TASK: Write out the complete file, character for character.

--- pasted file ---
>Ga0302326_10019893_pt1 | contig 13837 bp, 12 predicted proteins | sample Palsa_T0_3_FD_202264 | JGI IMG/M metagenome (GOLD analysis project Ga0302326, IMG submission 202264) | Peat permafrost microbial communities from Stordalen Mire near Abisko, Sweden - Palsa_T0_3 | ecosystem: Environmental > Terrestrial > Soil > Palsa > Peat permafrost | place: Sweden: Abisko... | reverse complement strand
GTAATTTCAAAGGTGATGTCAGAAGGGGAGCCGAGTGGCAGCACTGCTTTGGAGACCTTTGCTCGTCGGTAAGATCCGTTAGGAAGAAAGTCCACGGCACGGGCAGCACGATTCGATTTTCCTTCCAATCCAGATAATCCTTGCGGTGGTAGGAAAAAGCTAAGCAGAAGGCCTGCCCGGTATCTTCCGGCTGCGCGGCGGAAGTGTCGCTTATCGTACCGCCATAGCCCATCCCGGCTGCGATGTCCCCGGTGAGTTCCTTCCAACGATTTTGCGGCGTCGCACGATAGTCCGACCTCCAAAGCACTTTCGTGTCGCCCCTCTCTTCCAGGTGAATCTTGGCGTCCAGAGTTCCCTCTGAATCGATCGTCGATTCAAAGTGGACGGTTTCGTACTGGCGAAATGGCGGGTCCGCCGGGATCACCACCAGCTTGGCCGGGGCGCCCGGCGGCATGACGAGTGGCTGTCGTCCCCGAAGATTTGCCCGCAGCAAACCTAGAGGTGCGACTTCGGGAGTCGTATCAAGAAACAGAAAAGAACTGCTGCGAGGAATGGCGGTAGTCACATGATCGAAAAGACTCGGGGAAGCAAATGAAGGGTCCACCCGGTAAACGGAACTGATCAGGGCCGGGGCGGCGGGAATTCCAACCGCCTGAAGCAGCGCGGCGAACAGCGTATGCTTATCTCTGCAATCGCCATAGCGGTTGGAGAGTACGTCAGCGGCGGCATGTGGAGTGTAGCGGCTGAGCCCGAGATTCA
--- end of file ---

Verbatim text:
>Ga0302326_10019893_pt1 | contig 13837 bp, 12 predicted proteins | sample Palsa_T0_3_FD_202264 | JGI IMG/M metagenome (GOLD analysis project Ga0302326, IMG submission 202264) | Peat permafrost microbial communities from Stordalen Mire near Abisko, Sweden - Palsa_T0_3 | ecosystem: Environmental > Terrestrial > Soil > Palsa > Peat permafrost | place: Sweden: Abisko... | reverse complement strand
GTAATTTCAAAGGTGATGTCAGAAGGGGAGCCGAGTGGCAGCACTGCTTTGGAGACCTTTGCTCGTCGGTAAGATCCGTTAGGAAGAAAGTCCACGGCACGGGCAGCACGATTCGATTTTCCTTCCAATCCAGATAATCCTTGCGGTGGTAGGAAAAAGCTAAGCAGAAGGCCTGCCCGGTATCTTCCGGCTGCGCGGCGGAAGTGTCGCTTATCGTACCGCCATAGCCCATCCCGGCTGCGATGTCCCCGGTGAGTTCCTTCCAACGATTTTGCGGCGTCGCACGATAGTCCGACCTCCAAAGCACTTTCGTGTCGCCCCTCTCTTCCAGGTGAATCTTGGCGTCCAGAGTTCCCTCTGAATCGATCGTCGATTCAAAGTGGACGGTTTCGTACTGGCGAAATGGCGGGTCCGCCGGGATCACCACCAGCTTGGCCGGGGCGCCCGGCGGCATGACGAGTGGCTGTCGTCCCCGAAGATTTGCCCGCAGCAAACCTAGAGGTGCGACTTCGGGAGTCGTATCAAGAAACAGAAAAGAACTGCTGCGAGGAATGGCGGTAGTCACATGATCGAAAAGACTCGGGGAAGCAAATGAAGGGTCCACCCGGTAAACGGAACTGATCAGGGCCGGGGCGGCGGGAATTCCAACCGCCTGAAGCAGCGCGGCGAACAGCGTATGCTTATCTCTGCAATCGCCATAGCGGTTGGAGAGTACGTCAGCGGCGGCATGTGGAGTGTAGCGGCTGAGCCCGAGATTCA